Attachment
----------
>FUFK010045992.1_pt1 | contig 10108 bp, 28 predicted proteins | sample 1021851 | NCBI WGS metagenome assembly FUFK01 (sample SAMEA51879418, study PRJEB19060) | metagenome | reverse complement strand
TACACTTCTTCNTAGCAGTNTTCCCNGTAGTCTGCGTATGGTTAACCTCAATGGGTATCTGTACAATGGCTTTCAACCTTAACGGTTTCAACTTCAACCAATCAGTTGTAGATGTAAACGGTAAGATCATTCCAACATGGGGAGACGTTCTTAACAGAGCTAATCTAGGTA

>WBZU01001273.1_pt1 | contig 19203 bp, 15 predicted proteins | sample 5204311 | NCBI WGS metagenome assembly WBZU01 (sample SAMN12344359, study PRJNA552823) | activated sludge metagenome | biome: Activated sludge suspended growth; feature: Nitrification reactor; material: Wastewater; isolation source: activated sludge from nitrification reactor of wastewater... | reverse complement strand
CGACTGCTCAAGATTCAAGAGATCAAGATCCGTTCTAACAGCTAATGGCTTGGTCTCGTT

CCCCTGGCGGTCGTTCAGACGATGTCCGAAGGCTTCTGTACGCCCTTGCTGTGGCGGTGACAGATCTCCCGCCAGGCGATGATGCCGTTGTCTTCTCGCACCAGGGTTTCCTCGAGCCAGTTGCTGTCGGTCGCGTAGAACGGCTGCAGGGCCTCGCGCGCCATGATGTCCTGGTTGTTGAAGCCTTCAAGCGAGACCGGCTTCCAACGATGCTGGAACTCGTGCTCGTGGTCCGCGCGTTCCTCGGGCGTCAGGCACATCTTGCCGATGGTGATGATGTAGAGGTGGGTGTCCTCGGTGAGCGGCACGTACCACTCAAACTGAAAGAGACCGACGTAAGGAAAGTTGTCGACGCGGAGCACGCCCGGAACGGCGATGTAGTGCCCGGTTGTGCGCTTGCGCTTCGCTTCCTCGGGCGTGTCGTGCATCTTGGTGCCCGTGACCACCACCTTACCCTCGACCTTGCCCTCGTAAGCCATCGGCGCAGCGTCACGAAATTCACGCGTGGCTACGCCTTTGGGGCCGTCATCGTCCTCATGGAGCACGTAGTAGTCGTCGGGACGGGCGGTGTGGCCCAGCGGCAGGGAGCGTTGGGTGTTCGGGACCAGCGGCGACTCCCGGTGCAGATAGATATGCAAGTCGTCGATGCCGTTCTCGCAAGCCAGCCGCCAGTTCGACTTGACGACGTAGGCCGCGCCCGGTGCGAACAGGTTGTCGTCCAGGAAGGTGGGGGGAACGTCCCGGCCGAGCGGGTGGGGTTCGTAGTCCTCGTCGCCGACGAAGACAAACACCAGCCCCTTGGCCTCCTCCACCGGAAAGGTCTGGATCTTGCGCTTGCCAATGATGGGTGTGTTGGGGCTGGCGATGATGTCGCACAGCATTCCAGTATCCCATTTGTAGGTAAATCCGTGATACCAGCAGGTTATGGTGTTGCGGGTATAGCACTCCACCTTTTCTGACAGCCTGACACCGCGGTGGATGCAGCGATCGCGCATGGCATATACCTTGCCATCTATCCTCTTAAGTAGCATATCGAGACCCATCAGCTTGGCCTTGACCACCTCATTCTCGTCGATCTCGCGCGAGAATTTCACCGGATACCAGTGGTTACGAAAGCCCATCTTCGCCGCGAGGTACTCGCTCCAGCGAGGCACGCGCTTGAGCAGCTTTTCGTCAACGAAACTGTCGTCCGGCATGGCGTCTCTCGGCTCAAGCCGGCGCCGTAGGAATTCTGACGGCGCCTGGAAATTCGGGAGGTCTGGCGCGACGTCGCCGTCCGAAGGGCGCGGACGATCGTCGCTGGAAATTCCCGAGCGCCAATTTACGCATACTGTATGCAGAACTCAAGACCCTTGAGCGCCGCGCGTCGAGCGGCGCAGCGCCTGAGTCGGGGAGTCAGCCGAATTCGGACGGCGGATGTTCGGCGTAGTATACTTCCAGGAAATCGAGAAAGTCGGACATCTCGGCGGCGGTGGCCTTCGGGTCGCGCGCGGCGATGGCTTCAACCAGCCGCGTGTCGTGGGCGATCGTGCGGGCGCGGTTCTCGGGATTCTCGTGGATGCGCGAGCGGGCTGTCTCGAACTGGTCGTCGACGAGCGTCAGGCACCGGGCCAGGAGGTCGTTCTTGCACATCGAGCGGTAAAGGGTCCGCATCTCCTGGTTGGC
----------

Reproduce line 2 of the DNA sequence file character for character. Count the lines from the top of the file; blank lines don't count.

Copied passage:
TACACTTCTTCNTAGCAGTNTTCCCNGTAGTCTGCGTATGGTTAACCTCAATGGGTATCTGTACAATGGCTTTCAACCTTAACGGTTTCAACTTCAACCAATCAGTTGTAGATGTAAACGGTAAGATCATTCCAACATGGGGAGACGTTCTTAACAGAGCTAATCTAGGTA